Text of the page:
The world's fastest Women will gather in St. Moritz (Switzerland) next weekend for the first speed events. Two Super-G races are scheduled to take place in the Upper Engadine Valley on the World Championship course “Engiadina” on Corviglia.
Last season Sofia Goggia returned in St. Moritz to her winning ways with a Super-G victory. Goggia was characteristically aggressive and risky, and the style paid off massively. She bested her teammate Federica Brignone by merely 0.01 seconds. Mikaela Shiffrin joined the Italian duo to complete the podium (+0.13 s.). In a tight race, the top 10 racers were all within one second of each other, and there was a three-way tie for sixth with Nina Ortlieb (AUT), Corinne Suter (SUI), and Kajsa Vickhoff Lie (NOR).
In 2019 an unstoppable Mikaela Shiffrin followed up her career-first Audi FIS Ski World Cup super-G win in Lake Louise with a second one less than a week later at St. Moritz.
Lara Gut-Behrami secured her first podium finish of the season by finishing second in front of the home Swiss crowd at the same resort where she notched her first-ever World Cup podium and subsequent victory in 2008. Tina Weirather nabbed the final podium spot in third place 0.42 seconds off of Shiffrin's leading time.
Sadly, Mikaela Shiffrin will skip World Cup races in St. Moritz this weekend after missing training time in speed events during the coronavirus pandemic.
In 2017 Austrian Nicole Schmidhofer took Gold on the Women's Super-G during the first day of the FIS Alpine World Ski Championships in St. Moritz. She swooped in to beat Liechtenstein’s Tina Weirather by 0.33 seconds and Switzerland’s Lara Gut by 0.38 seconds, who ended up in second and third place, respectively. St. Moritz (SUI) December 5th Super-G/ Ladies, 11:30 am CET December 6th Super-G/ Ladies, 11:30 am CET
St. Moritz has a permanent place in the international ski racing calendar. St. Moritz has hosted five alpine ski world championships: 1934, 1948, 1974, 2003, and 2017 and two Olympic Games in 1928 and 1948 – the only ones ever held in Switzerland. St. Moritz is one of the very few exclusive locations, such as Lake Placid and Innsbruck, to have hosted the Winter Olympic Games twice. The 1928 Games were, in fact, the first-ever official Winter Olympic Games – the "test run" in Chamonix (1924) was only honored with this title much later on.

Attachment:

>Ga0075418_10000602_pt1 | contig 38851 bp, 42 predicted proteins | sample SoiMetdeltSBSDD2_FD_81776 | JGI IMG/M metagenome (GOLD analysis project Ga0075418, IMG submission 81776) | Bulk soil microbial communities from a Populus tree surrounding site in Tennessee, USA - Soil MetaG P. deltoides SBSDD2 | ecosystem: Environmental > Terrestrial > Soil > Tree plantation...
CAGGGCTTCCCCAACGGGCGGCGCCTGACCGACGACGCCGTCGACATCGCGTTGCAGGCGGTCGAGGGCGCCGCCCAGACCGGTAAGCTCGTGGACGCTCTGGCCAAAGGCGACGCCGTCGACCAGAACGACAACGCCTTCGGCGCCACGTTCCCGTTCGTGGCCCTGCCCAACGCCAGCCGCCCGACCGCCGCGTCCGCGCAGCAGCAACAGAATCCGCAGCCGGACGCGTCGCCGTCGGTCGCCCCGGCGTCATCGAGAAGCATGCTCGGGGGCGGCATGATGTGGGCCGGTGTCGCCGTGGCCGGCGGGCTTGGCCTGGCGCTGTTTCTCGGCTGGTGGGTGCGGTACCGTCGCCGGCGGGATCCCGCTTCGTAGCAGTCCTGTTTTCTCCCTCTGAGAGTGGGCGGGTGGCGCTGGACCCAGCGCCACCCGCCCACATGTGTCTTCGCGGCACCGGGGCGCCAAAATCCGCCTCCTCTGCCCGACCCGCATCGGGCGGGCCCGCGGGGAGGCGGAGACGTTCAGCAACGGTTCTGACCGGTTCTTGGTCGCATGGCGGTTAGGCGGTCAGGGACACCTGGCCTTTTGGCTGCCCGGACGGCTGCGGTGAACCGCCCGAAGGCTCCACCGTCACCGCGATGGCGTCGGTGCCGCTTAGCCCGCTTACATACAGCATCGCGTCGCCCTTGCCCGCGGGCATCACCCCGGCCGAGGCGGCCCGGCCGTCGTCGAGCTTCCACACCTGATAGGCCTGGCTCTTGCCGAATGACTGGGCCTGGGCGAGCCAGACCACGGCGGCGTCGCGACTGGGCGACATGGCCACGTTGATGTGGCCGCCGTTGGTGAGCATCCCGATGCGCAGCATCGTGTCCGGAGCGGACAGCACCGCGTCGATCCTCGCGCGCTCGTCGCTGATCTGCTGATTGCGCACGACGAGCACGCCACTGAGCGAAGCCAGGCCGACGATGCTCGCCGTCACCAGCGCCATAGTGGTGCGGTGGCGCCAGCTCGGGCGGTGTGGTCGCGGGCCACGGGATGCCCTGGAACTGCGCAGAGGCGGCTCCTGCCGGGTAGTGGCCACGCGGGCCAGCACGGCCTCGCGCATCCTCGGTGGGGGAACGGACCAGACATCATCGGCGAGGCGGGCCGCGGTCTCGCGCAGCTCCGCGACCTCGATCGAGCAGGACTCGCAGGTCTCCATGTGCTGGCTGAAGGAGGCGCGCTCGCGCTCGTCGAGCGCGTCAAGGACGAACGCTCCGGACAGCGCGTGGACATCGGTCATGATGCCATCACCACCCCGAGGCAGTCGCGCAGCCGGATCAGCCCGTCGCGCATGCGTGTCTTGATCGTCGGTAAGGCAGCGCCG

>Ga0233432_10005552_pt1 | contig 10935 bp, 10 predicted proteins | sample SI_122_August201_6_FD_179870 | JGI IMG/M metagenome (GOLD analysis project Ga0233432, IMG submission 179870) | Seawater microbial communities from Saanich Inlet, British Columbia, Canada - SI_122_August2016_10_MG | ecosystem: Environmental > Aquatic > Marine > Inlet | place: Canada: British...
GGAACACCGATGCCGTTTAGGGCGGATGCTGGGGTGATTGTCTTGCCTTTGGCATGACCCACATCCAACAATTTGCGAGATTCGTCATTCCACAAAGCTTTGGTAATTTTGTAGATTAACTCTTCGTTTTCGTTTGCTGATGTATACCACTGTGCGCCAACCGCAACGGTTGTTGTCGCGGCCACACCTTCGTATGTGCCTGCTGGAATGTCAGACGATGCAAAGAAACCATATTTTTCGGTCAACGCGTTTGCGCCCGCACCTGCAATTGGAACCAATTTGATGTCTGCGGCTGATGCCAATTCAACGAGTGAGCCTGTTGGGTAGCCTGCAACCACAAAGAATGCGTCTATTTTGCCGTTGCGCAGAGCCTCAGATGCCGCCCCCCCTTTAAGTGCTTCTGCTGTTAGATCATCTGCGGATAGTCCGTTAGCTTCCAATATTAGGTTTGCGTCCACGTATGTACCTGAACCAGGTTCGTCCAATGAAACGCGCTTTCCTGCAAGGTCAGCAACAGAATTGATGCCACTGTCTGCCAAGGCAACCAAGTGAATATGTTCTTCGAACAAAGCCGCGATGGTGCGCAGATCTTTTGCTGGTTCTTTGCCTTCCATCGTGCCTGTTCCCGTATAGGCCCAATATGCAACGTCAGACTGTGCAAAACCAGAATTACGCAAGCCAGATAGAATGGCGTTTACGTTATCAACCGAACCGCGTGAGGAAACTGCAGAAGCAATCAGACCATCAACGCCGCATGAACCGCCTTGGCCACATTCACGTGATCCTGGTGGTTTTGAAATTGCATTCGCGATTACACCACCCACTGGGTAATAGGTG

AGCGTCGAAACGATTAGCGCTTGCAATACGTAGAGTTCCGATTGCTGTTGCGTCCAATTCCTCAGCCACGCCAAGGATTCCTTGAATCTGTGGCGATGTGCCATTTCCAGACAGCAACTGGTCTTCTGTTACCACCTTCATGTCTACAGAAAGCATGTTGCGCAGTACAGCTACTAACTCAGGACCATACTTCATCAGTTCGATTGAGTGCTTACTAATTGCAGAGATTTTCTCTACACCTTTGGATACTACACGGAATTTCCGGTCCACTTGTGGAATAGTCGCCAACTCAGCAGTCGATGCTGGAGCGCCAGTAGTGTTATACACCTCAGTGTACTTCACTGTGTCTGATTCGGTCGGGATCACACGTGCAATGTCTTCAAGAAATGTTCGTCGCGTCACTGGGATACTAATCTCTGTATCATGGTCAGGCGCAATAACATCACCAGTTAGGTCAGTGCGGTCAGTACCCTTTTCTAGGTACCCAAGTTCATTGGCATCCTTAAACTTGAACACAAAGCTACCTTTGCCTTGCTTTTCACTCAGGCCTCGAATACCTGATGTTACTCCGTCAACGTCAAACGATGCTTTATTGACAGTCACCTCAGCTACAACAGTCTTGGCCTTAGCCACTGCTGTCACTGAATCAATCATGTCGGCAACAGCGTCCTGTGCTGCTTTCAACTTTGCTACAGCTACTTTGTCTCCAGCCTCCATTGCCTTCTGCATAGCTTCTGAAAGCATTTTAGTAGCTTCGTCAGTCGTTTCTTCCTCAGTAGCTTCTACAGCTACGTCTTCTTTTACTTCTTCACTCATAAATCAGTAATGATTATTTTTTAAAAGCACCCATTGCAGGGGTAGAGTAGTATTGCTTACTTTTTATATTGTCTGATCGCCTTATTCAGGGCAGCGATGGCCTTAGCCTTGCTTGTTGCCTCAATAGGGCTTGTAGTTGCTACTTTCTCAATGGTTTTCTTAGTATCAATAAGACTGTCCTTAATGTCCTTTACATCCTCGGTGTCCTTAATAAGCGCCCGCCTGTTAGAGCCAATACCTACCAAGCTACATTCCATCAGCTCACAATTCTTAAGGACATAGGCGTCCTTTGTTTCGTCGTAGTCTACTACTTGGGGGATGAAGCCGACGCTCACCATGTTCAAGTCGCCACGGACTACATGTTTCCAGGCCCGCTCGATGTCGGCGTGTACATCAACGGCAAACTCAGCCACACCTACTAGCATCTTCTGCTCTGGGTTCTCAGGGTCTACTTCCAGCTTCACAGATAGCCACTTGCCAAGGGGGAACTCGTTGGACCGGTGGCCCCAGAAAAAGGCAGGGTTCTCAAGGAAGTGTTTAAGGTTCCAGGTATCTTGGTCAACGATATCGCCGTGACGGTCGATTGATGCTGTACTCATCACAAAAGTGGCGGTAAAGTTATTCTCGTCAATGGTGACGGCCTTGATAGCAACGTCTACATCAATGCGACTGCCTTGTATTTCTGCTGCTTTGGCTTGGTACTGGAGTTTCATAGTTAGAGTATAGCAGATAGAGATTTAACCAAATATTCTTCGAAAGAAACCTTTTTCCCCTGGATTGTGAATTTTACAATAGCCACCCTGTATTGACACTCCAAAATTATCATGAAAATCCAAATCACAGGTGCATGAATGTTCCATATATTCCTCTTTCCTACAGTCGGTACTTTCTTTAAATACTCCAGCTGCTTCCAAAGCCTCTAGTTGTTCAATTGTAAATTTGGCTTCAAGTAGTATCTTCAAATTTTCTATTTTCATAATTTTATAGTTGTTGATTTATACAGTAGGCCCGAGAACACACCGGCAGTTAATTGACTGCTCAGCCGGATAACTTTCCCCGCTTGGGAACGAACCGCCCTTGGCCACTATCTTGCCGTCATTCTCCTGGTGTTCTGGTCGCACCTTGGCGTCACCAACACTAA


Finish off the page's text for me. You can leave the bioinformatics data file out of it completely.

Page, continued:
St. Moritz is more than just a holiday resort. It was also the birthplace of the Alpine winter holidays in 1864. Nevertheless, St. Moritz first became famous thanks to its mineral springs, which were discovered 3,000 years ago and established the town as a summer spa resort early on.
St. Moritz, which lies on the south side of the Alps, in the Upper Engadine Valley, at an elevation of 1,856 m, boasts plenty of sunny days. It was exactly this sun that was legally protected as the emblem of St. Moritz in 1930. St. Moritz was often ahead of the times - for example, the first electric light went on at Christmas time in 1878, the first golf tournament in the Alps took place here, in 1889 and one of the first ski lifts in Switzerland began running in 1935.
St Moritz is Switzerland's most famous exclusive winter resort: glitzy, expensive, and fashionable. Few ski destinations can claim even one five-star hotel, but this sunny Swiss lakeside resort boasts five, including the all-suites Carlton, located in Tsar Nicolai II’s former vacation house. St. Moritz Dorf in the hillside over the lake includes Via Serlas’s jet-set shopping "luxury mile", with boutiques like Emilio Pucci, Gucci, Chanel, or jewelry stores like Bucherer, Cartier or Chopard. St. Moritz Bad, at the lake’s foot, hides local gems among its shops, restaurants, and hotels.
The valley offers nine ski areas accessed with a single ski pass. Several of them are connected by lifts; the rest are connected by bus. The Engadine Ski Paradise: St. Moritz-Corviglia, Corvatsch, Diavolezza are synonymous with breathtaking and unforgettable skiing experiences. 60 modern transportation facilities open up on 350 km of snow-covered runs at altitudes from 1,800 to 3,300 meters above sea level of slopes in nine different skiing areas with 37 mountain restaurants.